UPDATE: As is typical with alarmism, some people with a dislike for me and WUWT are spreading rumors on other blogs that these are my words, not of a commenter. And that I’m calling people on those blogs “cockroaches”. Not true. Of course they don’t take time to read the comments, they only run off and spread what they perceive at first, so I’m elevating yet another comment. In my response in comments here, I made it clear what this comment from Alexander Feht is about:
Anthony reply: It is an apt metaphor, one that caught attention of a lot of people prior to it being elevated, and you are reading way too much into it. He sees the USSR politics and Socialism as that. Do I think cockroaches accurately describes people I and many other here disagree with, no. Is it a metaphor for the instruments and actions that oppose freedom, tolerance, and open discourse, yes. Of course it doesn’t matter what I answer, some people will happily run off and distort it. In fact they already are.
This may or may not become a new weekly feature, but I thought this comment was worth elevating to post status:
Alexander Feht says:
July 14, 2010 at 11:18 pm
I completely understand, why Christopher Monckton felt a need to make an example of a typical reprehensible representative of modern Academia. People like Christopher Monckton make me hope again that not everything is lost yet under the Moon.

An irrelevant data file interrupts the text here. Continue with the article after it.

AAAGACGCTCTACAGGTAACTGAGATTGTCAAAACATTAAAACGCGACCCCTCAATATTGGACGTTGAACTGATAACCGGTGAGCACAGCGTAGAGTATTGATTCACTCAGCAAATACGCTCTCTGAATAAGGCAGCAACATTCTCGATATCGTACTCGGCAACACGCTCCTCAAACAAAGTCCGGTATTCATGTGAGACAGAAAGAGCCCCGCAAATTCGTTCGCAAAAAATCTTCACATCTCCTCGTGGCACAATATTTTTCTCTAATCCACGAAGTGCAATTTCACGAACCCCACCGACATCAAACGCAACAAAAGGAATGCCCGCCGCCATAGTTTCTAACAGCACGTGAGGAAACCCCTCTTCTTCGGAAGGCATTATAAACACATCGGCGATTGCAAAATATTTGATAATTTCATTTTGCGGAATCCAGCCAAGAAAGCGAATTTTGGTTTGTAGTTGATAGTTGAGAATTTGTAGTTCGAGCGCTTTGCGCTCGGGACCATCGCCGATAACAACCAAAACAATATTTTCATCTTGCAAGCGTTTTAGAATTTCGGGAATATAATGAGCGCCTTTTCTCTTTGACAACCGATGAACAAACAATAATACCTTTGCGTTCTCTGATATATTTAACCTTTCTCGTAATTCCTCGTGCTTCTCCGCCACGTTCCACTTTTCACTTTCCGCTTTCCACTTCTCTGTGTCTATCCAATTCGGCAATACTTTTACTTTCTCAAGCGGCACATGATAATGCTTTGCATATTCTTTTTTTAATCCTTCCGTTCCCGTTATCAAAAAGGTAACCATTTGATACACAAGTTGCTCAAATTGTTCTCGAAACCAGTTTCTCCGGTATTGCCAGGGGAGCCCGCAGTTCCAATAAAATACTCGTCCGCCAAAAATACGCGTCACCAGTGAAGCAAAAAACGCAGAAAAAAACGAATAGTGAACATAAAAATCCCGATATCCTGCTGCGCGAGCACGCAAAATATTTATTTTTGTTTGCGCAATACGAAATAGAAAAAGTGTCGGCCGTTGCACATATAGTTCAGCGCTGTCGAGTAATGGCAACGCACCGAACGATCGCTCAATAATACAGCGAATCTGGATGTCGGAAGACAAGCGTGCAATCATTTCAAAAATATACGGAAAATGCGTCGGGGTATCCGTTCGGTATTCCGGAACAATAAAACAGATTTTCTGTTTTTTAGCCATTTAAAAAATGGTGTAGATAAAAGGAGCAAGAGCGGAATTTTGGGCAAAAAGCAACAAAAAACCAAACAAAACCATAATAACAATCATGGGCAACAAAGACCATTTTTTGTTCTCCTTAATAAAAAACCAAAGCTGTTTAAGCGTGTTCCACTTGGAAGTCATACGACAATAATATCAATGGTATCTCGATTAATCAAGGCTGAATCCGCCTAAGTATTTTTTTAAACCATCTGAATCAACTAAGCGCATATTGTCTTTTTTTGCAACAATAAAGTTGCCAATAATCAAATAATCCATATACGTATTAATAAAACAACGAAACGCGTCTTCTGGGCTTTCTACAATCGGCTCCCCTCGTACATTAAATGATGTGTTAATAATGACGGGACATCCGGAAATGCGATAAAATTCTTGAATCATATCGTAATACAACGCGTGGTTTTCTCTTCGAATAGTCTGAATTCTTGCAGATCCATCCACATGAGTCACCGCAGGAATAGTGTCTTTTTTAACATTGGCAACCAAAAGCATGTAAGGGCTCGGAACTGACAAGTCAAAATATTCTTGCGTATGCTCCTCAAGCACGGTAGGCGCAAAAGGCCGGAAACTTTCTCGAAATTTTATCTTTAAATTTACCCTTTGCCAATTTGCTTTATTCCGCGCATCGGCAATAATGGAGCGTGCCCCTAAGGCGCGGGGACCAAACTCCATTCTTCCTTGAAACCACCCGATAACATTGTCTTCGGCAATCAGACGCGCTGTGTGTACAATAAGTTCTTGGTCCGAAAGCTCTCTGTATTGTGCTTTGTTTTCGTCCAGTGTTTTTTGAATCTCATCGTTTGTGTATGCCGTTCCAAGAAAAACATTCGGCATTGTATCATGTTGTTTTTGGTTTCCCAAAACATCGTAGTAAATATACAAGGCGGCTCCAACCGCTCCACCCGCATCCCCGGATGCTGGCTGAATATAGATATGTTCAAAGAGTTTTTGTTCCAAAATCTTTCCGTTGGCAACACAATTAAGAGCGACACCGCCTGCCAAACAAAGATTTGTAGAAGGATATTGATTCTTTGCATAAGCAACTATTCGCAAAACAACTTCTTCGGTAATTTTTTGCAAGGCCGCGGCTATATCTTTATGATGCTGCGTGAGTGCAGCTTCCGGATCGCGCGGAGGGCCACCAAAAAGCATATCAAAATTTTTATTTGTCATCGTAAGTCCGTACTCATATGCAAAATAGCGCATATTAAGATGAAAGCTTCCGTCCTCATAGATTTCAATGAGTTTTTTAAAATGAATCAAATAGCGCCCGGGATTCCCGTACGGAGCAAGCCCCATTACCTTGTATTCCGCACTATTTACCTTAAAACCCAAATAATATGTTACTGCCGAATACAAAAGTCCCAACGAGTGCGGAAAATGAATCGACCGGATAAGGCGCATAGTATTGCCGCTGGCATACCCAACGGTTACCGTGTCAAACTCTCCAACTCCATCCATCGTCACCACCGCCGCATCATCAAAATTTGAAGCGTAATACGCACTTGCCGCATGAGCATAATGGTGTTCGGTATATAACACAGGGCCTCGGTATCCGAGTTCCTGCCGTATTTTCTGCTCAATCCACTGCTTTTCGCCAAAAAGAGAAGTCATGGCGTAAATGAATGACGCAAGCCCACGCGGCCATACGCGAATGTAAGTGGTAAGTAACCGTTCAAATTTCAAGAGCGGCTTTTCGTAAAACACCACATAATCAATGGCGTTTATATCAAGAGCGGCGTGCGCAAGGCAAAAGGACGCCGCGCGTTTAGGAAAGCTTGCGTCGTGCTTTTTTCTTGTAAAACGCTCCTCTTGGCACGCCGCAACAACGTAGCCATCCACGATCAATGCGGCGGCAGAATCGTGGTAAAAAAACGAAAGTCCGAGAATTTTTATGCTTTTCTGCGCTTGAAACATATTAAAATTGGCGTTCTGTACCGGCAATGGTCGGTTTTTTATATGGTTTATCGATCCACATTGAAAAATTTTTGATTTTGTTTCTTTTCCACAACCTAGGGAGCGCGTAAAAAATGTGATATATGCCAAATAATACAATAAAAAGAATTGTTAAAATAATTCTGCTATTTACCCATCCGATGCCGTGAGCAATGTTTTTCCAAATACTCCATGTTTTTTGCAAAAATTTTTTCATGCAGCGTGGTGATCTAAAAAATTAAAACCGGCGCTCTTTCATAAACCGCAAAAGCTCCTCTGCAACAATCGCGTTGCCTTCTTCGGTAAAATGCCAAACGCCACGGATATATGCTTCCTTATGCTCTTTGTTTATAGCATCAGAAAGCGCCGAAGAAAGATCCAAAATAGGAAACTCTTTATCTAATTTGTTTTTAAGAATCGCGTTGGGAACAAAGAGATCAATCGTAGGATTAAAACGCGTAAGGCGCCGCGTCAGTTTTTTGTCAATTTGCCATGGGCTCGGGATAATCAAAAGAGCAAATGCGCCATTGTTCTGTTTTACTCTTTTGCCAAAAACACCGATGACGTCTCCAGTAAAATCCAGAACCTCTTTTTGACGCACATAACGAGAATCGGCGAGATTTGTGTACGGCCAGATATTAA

And yet… I spent first half of my life battling liars and cockroaches in the former USSR. I would win against any individual liar or cockroach, no sweat. But year after year after year, I was getting more and more convinced that I didn’t want to die in this battle, overwhelmed by the sheer numbers of my enemies.
So. I live in a quiet valley now, in Colorado Rockies. Grass is green, air is fresh, sky is huge. But what is this constant swish and rustle coming from the East Coast and from the Left Coast? I know this sound well! There is no escape from the battle: cockroaches are coming.
He adds in comments:
I am completely embarrassed by all this attention.
My heartfelt thanks to Mr. Watts and all the commentators.
The only thing I would like to add:
I’ve noticed that many comments on WUWT (and in other places) are based on the unshaken assumption that the existing framework of democracy, including the established peer-review and other mechanisms in Academia, would somehow, even if only in a long run, fix our worst problems, and extricate the good name of science from the rotten mire it has found itself in today.
The question is obvious:
How the same framework and the same mechanisms that resulted in today’s lamentable situation, are going to have a healing effect?
In other words, are you sure that we have at hand something to populate the house with, after we would have “cleaned the house”? Where are Mozarts, Darwins, Teslas and Rembrandts in our cherished established institutions? And, most importantly, what fundamental (and, preferably, bloodless) changes in our society are necessary to bring Mozarts, Darwins, Teslas and Rembrandts up, and to bring Bushes, Obamas, Blairs and Prince-Charleses down into oblivion? That is the question.